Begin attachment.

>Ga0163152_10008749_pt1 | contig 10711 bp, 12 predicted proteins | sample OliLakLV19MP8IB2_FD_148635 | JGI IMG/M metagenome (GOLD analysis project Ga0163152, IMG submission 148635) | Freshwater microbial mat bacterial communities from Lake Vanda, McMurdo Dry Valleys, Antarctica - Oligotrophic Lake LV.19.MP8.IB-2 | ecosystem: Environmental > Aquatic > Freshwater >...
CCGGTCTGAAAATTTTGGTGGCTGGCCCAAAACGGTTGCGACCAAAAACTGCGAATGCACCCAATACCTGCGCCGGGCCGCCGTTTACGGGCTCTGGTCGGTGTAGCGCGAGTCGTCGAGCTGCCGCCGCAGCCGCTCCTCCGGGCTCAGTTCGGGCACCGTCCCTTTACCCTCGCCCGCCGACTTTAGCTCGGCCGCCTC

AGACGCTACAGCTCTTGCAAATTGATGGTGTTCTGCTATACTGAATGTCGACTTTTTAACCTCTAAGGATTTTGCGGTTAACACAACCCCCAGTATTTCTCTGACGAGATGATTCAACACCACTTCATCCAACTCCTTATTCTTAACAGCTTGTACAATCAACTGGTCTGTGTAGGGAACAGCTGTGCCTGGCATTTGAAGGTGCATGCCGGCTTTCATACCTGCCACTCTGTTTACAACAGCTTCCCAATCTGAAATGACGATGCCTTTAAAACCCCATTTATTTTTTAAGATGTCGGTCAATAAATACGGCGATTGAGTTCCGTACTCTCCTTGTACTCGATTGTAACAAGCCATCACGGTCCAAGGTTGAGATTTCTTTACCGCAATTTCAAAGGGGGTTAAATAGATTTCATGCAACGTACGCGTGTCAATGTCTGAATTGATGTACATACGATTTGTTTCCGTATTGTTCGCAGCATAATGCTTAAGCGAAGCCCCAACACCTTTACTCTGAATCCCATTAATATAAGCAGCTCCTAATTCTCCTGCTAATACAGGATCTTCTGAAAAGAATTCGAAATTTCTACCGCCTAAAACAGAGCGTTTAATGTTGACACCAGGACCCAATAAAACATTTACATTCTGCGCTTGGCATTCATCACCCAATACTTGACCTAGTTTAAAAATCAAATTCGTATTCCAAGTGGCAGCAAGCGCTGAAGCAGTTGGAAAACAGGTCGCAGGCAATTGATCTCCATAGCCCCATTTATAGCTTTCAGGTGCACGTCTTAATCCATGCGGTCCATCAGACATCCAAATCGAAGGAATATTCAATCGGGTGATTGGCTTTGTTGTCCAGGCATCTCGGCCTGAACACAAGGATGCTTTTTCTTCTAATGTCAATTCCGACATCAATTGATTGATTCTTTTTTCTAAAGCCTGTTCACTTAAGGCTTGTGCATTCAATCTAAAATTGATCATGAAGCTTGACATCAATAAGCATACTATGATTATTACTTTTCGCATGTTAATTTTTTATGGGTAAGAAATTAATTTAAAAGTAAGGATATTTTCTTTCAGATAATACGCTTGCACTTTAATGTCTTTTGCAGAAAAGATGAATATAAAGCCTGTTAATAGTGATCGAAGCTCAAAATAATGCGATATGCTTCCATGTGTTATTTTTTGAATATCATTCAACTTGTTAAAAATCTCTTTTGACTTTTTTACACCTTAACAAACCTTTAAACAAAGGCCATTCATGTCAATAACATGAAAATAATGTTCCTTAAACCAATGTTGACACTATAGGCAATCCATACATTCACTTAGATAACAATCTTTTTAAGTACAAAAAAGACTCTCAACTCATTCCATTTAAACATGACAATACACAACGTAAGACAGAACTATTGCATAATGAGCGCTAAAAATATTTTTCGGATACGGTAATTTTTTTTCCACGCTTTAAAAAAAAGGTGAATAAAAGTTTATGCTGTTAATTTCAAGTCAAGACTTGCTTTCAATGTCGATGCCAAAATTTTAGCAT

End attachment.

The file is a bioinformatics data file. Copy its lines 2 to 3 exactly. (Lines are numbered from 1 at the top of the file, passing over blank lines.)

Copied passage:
CCGGTCTGAAAATTTTGGTGGCTGGCCCAAAACGGTTGCGACCAAAAACTGCGAATGCACCCAATACCTGCGCCGGGCCGCCGTTTACGGGCTCTGGTCGGTGTAGCGCGAGTCGTCGAGCTGCCGCCGCAGCCGCTCCTCCGGGCTCAGTTCGGGCACCGTCCCTTTACCCTCGCCCGCCGACTTTAGCTCGGCCGCCTC

AGACGCTACAGCTCTTGCAAATTGATGGTGTTCTGCTATACTGAATGTCGACTTTTTAACCTCTAAGGATTTTGCGGTTAACACAACCCCCAGTATTTCTCTGACGAGATGATTCAACACCACTTCATCCAACTCCTTATTCTTAACAGCTTGTACAATCAACTGGTCTGTGTAGGGAACAGCTGTGCCTGGCATTTGAAGGTGCATGCCGGCTTTCATACCTGCCACTCTGTTTACAACAGCTTCCCAATCTGAAATGACGATGCCTTTAAAACCCCATTTATTTTTTAAGATGTCGGTCAATAAATACGGCGATTGAGTTCCGTACTCTCCTTGTACTCGATTGTAACAAGCCATCACGGTCCAAGGTTGAGATTTCTTTACCGCAATTTCAAAGGGGGTTAAATAGATTTCATGCAACGTACGCGTGTCAATGTCTGAATTGATGTACATACGATTTGTTTCCGTATTGTTCGCAGCATAATGCTTAAGCGAAGCCCCAACACCTTTACTCTGAATCCCATTAATATAAGCAGCTCCTAATTCTCCTGCTAATACAGGATCTTCTGAAAAGAATTCGAAATTTCTACCGCCTAAAACAGAGCGTTTAATGTTGACACCAGGACCCAATAAAACATTTACATTCTGCGCTTGGCATTCATCACCCAATACTTGACCTAGTTTAAAAATCAAATTCGTATTCCAAGTGGCAGCAAGCGCTGAAGCAGTTGGAAAACAGGTCGCAGGCAATTGATCTCCATAGCCCCATTTATAGCTTTCAGGTGCACGTCTTAATCCATGCGGTCCATCAGACATCCAAATCGAAGGAATATTCAATCGGGTGATTGGCTTTGTTGTCCAGGCATCTCGGCCTGAACACAAGGATGCTTTTTCTTCTAATGTCAATTCCGACATCAATTGATTGATTCTTTTTTCTAAAGCCTGTTCACTTAAGGCTTGTGCATTCAATCTAAAATTGATCATGAAGCTTGACATCAATAAGCATACTATGATTATTACTTTTCGCATGTTAATTTTTTATGGGTAAGAAATTAATTTAAAAGTAAGGATATTTTCTTTCAGATAATACGCTTGCACTTTAATGTCTTTTGCAGAAAAGATGAATATAAAGCCTGTTAATAGTGATCGAAGCTCAAAATAATGCGATATGCTTCCATGTGTTATTTTTTGAATATCATTCAACTTGTTAAAAATCTCTTTTGACTTTTTTACACCTTAACAAACCTTTAAACAAAGGCCATTCATGTCAATAACATGAAAATAATGTTCCTTAAACCAATGTTGACACTATAGGCAATCCATACATTCACTTAGATAACAATCTTTTTAAGTACAAAAAAGACTCTCAACTCATTCCATTTAAACATGACAATACACAACGTAAGACAGAACTATTGCATAATGAGCGCTAAAAATATTTTTCGGATACGGTAATTTTTTTTCCACGCTTTAAAAAAAAGGTGAATAAAAGTTTATGCTGTTAATTTCAAGTCAAGACTTGCTTTCAATGTCGATGCCAAAATTTTAGCAT